WEST SPRINGFIELD, Mass. (AP) — An elephant at the center of a legal effort to give animals “personhood” has died.
Catherine Pappas, a spokeswoman for the Eastern States Exposition, better known as The Big E, on Wednesday confirmed the death of Beulah at age 54. Beulah had been on display at the fair.
Andre Bell, spokesman for USDA’s Animal and Plant Health Inspection Service, tells WWLP-TV the death was reported to the agency. The cause is unknown.
Beulah was owned by Connecticut-based Commerford Zoo. Also a regular at the Topsfield Fair, Beulah inspired a movement to ban the use of exotic animals for entertainment within Topsfield town limits. That initiative was approved by Topsfield’s town meeting last spring, Wicked Local reported.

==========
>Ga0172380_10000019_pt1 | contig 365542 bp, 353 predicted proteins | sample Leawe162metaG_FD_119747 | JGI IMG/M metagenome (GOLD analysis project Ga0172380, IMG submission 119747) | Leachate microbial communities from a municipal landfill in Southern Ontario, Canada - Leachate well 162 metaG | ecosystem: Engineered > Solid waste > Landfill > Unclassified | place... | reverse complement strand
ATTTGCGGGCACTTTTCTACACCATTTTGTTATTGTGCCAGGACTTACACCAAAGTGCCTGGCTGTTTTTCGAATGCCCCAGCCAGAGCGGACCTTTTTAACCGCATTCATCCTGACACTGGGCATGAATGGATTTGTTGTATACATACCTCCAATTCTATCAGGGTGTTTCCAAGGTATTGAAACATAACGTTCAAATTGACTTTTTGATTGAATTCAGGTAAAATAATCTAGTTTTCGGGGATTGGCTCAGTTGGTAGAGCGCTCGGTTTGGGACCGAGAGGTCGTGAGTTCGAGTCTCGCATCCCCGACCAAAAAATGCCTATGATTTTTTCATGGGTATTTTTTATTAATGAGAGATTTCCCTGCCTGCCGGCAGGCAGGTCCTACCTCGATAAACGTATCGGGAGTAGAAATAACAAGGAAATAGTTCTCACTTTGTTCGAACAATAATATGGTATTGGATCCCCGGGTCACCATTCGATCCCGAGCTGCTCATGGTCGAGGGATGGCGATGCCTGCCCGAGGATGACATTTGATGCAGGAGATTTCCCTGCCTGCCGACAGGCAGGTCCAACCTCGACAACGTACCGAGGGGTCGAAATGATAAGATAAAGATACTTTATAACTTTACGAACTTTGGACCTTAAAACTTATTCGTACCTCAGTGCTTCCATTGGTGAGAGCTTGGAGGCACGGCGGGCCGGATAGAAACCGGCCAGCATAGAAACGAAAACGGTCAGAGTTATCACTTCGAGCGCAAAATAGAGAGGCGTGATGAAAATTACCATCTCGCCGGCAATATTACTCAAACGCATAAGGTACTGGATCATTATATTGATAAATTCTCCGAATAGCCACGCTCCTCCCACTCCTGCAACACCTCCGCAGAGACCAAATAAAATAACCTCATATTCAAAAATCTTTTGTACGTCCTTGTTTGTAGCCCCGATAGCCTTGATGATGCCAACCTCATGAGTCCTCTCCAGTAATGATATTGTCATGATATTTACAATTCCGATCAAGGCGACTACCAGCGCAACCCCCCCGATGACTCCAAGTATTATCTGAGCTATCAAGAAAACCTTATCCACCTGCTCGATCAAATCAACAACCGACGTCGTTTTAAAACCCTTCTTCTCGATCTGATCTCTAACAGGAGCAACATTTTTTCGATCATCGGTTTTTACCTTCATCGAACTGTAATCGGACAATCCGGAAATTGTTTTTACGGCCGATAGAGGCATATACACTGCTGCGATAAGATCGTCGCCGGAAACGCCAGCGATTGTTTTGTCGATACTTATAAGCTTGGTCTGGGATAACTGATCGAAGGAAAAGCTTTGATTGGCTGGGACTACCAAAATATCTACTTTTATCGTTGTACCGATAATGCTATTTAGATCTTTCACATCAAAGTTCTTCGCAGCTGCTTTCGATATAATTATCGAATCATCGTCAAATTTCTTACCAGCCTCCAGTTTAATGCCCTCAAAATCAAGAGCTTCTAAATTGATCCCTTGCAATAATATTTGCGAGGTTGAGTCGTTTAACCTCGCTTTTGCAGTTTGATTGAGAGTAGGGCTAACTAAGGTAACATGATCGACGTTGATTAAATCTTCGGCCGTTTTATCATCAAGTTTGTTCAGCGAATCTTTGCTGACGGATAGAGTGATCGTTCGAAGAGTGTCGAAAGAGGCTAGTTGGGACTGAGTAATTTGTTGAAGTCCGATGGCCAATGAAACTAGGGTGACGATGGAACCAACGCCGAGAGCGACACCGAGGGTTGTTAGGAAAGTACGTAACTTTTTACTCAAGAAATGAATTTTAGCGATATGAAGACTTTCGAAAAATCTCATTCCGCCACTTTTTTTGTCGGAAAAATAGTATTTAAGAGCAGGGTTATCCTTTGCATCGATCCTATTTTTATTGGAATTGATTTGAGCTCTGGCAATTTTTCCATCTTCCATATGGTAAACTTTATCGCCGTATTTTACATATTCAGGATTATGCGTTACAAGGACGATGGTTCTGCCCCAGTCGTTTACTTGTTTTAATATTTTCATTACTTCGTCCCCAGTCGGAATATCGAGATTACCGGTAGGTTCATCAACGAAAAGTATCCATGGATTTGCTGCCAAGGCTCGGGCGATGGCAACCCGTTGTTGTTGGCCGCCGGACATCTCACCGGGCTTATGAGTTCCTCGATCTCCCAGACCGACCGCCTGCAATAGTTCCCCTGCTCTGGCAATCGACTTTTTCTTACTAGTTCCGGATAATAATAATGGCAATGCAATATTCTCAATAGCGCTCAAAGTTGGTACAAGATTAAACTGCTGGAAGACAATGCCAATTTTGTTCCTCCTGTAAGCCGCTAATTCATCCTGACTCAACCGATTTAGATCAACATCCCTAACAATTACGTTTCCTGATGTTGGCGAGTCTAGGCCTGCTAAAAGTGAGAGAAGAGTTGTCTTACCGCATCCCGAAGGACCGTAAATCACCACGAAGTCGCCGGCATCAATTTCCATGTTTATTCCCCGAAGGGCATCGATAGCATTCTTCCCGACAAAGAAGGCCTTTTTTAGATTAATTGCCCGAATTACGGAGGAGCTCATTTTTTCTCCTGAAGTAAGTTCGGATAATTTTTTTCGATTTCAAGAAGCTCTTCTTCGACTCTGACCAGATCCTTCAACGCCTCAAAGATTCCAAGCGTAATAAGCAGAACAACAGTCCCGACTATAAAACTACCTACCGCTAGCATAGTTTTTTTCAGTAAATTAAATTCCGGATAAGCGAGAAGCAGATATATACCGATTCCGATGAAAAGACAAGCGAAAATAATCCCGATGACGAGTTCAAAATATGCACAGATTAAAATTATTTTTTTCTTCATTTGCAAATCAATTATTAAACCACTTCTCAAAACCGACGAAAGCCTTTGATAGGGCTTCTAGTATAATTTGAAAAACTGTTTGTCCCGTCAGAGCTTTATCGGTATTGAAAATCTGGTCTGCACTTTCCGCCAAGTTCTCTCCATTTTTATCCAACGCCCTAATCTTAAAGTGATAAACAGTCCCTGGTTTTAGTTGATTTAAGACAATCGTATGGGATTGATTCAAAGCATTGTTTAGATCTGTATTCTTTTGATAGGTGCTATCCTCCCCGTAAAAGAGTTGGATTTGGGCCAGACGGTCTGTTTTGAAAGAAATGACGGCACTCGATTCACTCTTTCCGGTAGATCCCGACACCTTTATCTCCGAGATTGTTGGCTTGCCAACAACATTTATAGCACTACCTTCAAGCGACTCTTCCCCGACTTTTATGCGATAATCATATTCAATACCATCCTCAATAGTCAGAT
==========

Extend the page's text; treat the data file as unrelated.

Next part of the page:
The Nonhuman Rights Project had asked the courts to grant the animals the same rights as humans, saying they were mistreated and belonged in a sanctuary.
The Connecticut Appellate Court last month upheld a lower court’s decision denying the elephants personhood. The decision has been appealed.
A spokeswoman for People for the Ethical Treatment of Animals is calling on the zoo to retire its animals.